Mills: Matching volunteers with right task for non-profit group

Anyone working with volunteers knows that managing them is a little different than managing employees.

Many non-profit organizations rely heavily on volunteers simply because they don’t have the budget to hire a large number of staff.

Without these volunteers showing up to do basic tasks, the operation would not function.

Anyone working with volunteers knows that managing them is a little different than managing employees.

There are basically four areas to consider —motivation, role definition, feedback and appreciation.

The first of these, personal motivation, is critical to understand.

When there is no paycheque involved it’s fascinating to explore why people choose to give their time freely and to whom they choose to dedicate their efforts.

Some key motivators for volunteers are the chance to use one’s skills in a different setting, or to learn new ones; regular social interaction; and giving back to an organization that serves a good cause.

Understanding which one of these is the key driver for each volunteer makes it easier to match them with the right tasks.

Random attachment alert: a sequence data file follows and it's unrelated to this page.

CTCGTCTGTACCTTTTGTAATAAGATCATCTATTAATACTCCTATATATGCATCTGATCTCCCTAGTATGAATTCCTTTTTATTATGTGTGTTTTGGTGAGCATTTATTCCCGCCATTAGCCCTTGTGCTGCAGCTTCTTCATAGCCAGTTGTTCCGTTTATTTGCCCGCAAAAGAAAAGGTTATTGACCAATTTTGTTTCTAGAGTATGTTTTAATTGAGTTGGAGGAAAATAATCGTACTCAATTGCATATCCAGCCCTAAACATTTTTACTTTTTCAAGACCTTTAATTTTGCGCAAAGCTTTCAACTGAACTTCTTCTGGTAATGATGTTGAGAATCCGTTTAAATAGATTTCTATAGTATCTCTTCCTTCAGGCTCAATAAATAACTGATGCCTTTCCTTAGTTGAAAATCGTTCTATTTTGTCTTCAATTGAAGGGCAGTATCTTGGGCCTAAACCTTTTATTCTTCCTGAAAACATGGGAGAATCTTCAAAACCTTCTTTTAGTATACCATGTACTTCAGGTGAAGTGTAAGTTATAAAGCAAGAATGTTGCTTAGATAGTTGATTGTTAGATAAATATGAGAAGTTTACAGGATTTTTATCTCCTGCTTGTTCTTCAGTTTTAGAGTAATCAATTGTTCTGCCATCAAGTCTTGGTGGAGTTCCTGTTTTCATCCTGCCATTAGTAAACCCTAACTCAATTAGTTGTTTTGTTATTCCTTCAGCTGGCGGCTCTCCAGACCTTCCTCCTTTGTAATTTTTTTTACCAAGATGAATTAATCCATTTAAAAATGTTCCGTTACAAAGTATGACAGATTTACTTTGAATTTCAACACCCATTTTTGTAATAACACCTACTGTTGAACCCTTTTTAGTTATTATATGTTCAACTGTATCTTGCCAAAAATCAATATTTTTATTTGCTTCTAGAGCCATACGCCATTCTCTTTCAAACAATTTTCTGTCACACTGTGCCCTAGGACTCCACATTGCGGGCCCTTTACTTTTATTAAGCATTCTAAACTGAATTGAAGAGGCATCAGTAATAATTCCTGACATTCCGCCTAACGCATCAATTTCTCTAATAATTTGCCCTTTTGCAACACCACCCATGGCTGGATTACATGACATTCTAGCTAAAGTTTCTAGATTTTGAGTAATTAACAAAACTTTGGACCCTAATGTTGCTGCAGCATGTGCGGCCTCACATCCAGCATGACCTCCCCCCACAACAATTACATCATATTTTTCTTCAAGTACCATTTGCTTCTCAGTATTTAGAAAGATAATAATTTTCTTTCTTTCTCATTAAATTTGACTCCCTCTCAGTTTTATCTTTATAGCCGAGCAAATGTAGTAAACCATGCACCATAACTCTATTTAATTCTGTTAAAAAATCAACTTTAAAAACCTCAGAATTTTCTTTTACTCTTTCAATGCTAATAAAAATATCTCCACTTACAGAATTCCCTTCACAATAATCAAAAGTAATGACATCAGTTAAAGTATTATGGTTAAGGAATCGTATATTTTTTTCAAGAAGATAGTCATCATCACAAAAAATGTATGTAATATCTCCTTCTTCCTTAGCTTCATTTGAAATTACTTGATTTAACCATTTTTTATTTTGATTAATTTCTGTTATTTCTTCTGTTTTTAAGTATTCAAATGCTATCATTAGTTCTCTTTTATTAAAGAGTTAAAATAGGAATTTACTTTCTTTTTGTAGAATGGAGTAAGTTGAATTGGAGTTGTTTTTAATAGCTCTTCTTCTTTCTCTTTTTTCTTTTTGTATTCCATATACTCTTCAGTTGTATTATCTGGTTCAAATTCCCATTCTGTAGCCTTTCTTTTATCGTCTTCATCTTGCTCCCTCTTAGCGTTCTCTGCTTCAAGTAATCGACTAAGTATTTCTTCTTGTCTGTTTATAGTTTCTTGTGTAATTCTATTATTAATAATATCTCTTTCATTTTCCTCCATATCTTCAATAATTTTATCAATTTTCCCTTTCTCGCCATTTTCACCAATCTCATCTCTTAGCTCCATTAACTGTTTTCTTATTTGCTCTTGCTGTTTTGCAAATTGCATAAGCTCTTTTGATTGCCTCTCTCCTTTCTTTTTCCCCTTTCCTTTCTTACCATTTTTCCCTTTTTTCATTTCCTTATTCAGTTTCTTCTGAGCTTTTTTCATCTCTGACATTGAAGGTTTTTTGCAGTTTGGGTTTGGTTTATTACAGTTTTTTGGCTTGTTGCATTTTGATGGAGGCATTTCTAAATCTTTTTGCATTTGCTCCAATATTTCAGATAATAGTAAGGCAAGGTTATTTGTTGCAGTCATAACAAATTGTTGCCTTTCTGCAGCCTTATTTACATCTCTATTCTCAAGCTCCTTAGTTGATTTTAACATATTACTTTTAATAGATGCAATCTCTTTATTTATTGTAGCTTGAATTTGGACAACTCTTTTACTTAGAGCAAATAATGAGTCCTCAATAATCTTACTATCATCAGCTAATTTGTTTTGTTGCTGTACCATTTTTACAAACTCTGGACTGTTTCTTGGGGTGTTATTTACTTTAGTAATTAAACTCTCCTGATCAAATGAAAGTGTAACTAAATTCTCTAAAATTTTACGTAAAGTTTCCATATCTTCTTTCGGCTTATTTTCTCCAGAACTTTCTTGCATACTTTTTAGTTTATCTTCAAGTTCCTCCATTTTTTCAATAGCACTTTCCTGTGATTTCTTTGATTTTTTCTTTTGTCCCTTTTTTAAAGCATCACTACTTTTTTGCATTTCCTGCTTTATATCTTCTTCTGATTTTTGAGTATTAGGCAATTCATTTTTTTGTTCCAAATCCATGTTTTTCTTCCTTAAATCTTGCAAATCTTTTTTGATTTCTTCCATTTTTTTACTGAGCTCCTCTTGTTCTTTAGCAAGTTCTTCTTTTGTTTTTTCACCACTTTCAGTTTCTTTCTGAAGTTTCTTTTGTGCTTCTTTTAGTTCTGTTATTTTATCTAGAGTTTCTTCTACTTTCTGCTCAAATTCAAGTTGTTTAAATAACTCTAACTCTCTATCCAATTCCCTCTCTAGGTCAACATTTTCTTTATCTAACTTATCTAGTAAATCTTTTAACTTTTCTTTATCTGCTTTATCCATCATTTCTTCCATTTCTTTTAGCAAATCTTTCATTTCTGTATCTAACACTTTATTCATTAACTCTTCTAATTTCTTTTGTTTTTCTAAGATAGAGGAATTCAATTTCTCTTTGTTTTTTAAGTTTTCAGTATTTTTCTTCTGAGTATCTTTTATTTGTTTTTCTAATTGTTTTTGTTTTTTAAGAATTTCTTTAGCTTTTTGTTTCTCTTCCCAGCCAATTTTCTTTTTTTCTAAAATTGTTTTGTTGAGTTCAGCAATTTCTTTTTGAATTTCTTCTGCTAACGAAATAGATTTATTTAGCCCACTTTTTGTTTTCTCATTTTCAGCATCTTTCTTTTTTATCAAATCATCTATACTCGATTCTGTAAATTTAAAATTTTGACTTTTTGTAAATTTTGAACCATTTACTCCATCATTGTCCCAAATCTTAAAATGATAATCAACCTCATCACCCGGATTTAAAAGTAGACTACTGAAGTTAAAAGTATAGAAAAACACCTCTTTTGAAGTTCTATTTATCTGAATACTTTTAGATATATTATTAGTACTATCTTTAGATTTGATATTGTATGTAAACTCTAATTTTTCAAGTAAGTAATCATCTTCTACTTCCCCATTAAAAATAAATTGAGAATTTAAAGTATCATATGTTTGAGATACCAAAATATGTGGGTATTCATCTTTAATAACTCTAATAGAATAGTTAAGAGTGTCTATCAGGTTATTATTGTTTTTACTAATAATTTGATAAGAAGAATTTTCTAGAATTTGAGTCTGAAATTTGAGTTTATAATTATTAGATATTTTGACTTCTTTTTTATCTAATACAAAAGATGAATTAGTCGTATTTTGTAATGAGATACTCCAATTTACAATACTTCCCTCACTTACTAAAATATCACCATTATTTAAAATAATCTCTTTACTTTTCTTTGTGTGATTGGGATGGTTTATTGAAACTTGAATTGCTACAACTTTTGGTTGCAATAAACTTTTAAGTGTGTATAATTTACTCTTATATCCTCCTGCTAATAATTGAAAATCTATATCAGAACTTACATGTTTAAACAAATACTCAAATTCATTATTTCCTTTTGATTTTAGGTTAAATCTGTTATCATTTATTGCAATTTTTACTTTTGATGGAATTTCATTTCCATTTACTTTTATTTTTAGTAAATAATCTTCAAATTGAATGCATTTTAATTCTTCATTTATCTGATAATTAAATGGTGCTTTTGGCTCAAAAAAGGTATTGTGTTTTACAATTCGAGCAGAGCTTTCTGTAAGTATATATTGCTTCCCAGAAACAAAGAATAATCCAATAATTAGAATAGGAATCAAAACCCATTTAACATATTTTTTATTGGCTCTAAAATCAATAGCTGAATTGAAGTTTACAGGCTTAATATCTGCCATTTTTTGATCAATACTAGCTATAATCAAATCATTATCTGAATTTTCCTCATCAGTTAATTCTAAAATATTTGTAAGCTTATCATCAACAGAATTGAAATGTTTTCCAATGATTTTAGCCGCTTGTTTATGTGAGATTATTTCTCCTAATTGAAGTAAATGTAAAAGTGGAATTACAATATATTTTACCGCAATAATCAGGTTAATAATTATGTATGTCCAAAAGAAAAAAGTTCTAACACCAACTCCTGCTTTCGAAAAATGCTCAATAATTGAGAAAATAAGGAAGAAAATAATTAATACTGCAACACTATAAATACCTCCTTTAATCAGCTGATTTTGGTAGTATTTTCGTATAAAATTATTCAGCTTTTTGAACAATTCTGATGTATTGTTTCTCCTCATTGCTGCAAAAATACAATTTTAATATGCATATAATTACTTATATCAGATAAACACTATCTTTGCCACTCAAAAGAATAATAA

Next is role definition for volunteers, individually and in relation to paid staff.

Volunteers want to know exactly what they are being asked to do and how their work complements that of employees and other volunteers as well.

Orientating them to the workplace, to the organization’s mission and mandate will help volunteers see how their tasks fit into the bigger picture.

Third, volunteers, just like employees, need regular feedback on their work. Are they doing it correctly, as expected and in a timely manner?

Whether or not skills training is required, all volunteers benefit from learning the organization’s internal processes, policies and protocol.

Finally, expressing sincere gratitude for volunteer efforts is a simple yet powerful gesture that builds goodwill and does wonders for volunteer retention.

Showing appreciation can take many forms and needn’t be showy.

A simple thank-you is often enough; the key is to make it a regular occurrence.

Volunteers are more than just warm bodies that show up to help ease the workload of paid staff.

They are people who choose to give their time freely for their own personal reasons.

Volunteers have the potential to be an organization’s proudest ambassadors in the community so when their efforts are well utilized and appreciated by an organization, the mutual benefits are significant.

Kelowna Capital News